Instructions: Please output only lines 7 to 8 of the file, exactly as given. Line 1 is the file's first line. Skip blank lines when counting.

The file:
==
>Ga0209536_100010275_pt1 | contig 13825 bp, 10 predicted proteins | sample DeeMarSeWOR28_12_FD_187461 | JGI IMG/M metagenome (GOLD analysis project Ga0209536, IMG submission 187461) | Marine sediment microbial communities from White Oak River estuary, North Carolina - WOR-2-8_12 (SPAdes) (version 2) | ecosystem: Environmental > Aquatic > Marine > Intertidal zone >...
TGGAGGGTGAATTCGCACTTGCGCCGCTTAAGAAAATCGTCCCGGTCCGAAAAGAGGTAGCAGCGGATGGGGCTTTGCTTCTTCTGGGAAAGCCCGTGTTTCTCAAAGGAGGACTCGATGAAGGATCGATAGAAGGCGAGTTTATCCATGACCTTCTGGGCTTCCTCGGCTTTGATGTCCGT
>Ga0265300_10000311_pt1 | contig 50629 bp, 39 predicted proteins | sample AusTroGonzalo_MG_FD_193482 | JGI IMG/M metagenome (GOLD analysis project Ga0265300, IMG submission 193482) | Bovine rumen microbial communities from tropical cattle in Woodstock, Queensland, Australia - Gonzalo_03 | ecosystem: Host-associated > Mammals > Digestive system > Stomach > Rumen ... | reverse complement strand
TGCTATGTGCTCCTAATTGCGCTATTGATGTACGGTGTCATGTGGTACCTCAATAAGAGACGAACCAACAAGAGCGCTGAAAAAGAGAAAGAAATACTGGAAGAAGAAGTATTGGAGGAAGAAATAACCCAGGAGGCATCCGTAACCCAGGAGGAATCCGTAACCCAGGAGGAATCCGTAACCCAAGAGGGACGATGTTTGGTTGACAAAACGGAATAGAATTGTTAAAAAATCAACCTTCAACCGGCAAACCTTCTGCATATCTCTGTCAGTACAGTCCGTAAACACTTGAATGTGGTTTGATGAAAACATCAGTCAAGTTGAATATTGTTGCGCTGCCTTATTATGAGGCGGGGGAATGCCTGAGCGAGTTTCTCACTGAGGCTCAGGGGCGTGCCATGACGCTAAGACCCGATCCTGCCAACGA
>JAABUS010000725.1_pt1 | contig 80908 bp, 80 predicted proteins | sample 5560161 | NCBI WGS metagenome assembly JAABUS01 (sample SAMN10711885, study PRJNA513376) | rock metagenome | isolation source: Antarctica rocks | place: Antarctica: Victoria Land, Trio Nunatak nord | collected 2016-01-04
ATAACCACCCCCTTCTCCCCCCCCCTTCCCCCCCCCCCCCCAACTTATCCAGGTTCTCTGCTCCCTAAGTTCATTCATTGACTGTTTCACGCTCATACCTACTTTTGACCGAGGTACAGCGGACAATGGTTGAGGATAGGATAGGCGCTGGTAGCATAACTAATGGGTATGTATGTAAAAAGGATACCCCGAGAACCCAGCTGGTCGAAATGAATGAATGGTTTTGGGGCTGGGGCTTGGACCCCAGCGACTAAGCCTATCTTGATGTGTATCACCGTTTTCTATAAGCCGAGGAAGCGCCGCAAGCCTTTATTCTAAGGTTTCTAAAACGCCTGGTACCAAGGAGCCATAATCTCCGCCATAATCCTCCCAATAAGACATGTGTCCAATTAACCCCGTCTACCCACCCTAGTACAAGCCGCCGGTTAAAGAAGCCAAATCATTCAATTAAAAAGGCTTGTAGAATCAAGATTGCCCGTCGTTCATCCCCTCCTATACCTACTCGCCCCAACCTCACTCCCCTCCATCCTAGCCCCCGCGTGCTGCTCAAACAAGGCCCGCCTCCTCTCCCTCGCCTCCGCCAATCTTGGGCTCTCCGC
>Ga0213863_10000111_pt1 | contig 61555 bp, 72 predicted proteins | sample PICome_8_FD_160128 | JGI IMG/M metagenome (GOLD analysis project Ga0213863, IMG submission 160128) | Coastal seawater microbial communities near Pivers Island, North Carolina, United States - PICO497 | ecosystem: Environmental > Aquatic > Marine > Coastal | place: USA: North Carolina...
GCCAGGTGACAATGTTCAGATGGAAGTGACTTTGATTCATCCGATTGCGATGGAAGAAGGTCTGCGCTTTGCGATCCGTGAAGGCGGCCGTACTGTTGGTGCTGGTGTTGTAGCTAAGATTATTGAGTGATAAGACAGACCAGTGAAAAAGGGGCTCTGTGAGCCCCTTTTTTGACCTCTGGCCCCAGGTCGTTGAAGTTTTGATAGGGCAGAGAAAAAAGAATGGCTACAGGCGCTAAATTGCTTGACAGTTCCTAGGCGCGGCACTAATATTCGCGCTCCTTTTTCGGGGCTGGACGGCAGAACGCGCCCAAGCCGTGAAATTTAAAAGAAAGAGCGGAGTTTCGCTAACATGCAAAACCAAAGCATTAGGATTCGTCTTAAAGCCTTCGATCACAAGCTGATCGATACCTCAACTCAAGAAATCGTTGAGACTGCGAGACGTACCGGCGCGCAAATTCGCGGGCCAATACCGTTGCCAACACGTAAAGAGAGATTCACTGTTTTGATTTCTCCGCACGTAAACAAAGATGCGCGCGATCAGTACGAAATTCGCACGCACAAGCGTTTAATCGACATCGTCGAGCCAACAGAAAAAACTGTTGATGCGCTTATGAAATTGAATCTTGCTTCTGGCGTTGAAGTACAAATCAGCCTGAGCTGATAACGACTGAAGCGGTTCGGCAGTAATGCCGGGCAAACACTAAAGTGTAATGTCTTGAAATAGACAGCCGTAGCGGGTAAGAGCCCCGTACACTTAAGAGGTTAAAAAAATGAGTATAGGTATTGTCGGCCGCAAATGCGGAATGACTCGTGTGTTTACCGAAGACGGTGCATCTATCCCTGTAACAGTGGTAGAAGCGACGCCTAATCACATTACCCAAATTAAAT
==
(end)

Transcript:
>Ga0213863_10000111_pt1 | contig 61555 bp, 72 predicted proteins | sample PICome_8_FD_160128 | JGI IMG/M metagenome (GOLD analysis project Ga0213863, IMG submission 160128) | Coastal seawater microbial communities near Pivers Island, North Carolina, United States - PICO497 | ecosystem: Environmental > Aquatic > Marine > Coastal | place: USA: North Carolina...
GCCAGGTGACAATGTTCAGATGGAAGTGACTTTGATTCATCCGATTGCGATGGAAGAAGGTCTGCGCTTTGCGATCCGTGAAGGCGGCCGTACTGTTGGTGCTGGTGTTGTAGCTAAGATTATTGAGTGATAAGACAGACCAGTGAAAAAGGGGCTCTGTGAGCCCCTTTTTTGACCTCTGGCCCCAGGTCGTTGAAGTTTTGATAGGGCAGAGAAAAAAGAATGGCTACAGGCGCTAAATTGCTTGACAGTTCCTAGGCGCGGCACTAATATTCGCGCTCCTTTTTCGGGGCTGGACGGCAGAACGCGCCCAAGCCGTGAAATTTAAAAGAAAGAGCGGAGTTTCGCTAACATGCAAAACCAAAGCATTAGGATTCGTCTTAAAGCCTTCGATCACAAGCTGATCGATACCTCAACTCAAGAAATCGTTGAGACTGCGAGACGTACCGGCGCGCAAATTCGCGGGCCAATACCGTTGCCAACACGTAAAGAGAGATTCACTGTTTTGATTTCTCCGCACGTAAACAAAGATGCGCGCGATCAGTACGAAATTCGCACGCACAAGCGTTTAATCGACATCGTCGAGCCAACAGAAAAAACTGTTGATGCGCTTATGAAATTGAATCTTGCTTCTGGCGTTGAAGTACAAATCAGCCTGAGCTGATAACGACTGAAGCGGTTCGGCAGTAATGCCGGGCAAACACTAAAGTGTAATGTCTTGAAATAGACAGCCGTAGCGGGTAAGAGCCCCGTACACTTAAGAGGTTAAAAAAATGAGTATAGGTATTGTCGGCCGCAAATGCGGAATGACTCGTGTGTTTACCGAAGACGGTGCATCTATCCCTGTAACAGTGGTAGAAGCGACGCCTAATCACATTACCCAAATTAAAT